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The Valles Caldera Trust 2012 State of the Preserve Report details the journey of an overused, exhausted landscape to its improved condition and provides a peek at the road ahead.
The report, released Thursday, is required by the National Environmental Policy Act (NEPA) procedures unique to the trust, and provides baseline data, which aids the strategic management of the preserve. However, the report also points out that some of the resources Congress believed would contribute to financial self-sufficiency were either overestimated or emerged as liabilities for the “Experiment in Public Land Management”.
“The land was over grazed, heavily logged and the streams were severely compromised when we took over in 2002,” notes Valles Caldera Trust Executive Director, Dennis Trujillo. “The preserve was incapable of supporting the livestock numbers and timber production it did under private ownership. We had to adapt, and adapt quickly.”
The 2012 report recounts how the trust employed science-based adaptive management from 2002-2012 to restore the landscape, establish land use policies and expand opportunities for public access and revenue generation. Adaptive management allows the trust to institute a new program, monitor the implemented changes, and adjust the program, based on the assessment data.
This scientific process was applied to livestock grazing, which historically hosted up to 9,000 head of cattle grazing on an open range and impacted stream riparian areas. The trust dramatically reduced stocking levels by 95 percent and moved livestock into fenced, upland pastures away from streams, which helped restore stressed riparian areas.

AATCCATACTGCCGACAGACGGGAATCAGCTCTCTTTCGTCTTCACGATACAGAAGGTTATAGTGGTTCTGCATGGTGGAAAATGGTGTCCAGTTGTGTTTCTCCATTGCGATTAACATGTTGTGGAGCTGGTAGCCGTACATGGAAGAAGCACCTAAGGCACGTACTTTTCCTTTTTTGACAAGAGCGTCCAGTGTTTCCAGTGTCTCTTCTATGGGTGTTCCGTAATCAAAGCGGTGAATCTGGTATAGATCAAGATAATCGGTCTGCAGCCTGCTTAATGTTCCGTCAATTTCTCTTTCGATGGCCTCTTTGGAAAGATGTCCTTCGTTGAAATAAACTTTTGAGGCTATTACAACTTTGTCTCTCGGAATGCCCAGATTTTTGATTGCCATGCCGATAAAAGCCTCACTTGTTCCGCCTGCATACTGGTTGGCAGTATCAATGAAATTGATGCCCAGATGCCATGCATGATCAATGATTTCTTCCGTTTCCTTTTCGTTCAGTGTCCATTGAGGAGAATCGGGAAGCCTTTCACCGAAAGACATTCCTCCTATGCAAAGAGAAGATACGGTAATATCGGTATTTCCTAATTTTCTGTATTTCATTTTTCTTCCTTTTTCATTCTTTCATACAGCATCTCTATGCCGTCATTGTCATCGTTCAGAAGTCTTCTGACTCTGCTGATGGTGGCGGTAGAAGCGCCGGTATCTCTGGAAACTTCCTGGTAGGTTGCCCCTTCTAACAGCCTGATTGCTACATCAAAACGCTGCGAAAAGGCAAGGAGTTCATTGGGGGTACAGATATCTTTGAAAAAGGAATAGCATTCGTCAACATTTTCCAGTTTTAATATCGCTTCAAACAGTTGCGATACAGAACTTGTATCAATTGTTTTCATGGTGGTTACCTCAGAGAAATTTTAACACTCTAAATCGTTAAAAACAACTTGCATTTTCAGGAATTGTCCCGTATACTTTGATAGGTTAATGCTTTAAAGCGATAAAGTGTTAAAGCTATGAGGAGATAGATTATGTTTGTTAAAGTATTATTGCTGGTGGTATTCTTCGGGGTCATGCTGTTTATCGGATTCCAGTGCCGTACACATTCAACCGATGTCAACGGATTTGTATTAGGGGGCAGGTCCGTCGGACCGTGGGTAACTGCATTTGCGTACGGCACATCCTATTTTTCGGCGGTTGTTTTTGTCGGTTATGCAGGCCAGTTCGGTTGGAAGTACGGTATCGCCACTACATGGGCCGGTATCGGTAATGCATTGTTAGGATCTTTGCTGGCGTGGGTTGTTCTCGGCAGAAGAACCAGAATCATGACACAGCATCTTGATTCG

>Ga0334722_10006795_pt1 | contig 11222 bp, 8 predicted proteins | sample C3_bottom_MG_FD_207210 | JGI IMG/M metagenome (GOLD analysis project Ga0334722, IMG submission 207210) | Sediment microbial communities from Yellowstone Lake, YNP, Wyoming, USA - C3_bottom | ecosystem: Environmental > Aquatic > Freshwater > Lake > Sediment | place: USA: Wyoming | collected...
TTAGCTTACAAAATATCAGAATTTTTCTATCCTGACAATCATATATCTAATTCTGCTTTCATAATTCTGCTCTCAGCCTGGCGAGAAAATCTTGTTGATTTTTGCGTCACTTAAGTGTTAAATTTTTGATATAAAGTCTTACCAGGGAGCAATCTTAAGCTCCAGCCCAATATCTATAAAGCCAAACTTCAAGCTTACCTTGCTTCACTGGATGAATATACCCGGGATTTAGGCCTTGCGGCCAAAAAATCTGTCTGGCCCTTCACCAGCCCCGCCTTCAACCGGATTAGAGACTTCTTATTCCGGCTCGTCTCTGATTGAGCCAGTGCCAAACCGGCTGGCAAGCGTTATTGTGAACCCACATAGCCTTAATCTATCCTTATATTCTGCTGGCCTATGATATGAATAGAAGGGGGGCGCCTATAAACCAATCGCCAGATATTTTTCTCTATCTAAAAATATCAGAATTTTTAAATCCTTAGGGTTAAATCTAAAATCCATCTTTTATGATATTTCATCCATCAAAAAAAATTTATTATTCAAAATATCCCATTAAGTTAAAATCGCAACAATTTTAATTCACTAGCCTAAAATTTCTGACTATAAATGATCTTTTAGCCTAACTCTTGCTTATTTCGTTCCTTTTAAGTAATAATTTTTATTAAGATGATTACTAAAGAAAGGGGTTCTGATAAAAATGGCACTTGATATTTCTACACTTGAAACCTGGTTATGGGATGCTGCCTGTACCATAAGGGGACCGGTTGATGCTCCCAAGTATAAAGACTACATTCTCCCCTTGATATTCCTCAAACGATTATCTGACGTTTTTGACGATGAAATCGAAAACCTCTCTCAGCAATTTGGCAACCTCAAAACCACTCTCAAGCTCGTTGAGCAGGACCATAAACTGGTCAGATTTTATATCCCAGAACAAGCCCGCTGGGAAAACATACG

The livestock program is now host to several New Mexico State University extension studies, from which local cattle growers benefit and students from across the nation participate. Information is continually collected on forage, soil moisture, climate and other sources to support a sustainable program that is adjusted annually. In addition, the livestock program recovers all operational costs, and actually returns a modest profit to the trust.
“Perhaps the most impressive detail in this report is the progress we’ve made toward reaching the goals set out in the Valles Caldera Preservation Act,” said Trujillo. “We have either met, exceeded or are making great strides toward meeting all goals stipulated in the enabling legislation, including financial self-sufficiency.”
The report provides detailed analysis of cost recovery which now is almost 29 percent of annual appropriations, but covers almost 100 percent of public programs including general recreation, fishing and hunting, and livestock grazing.
The complete 2012 State of the Preserve Report is posted on the Valles Caldera website.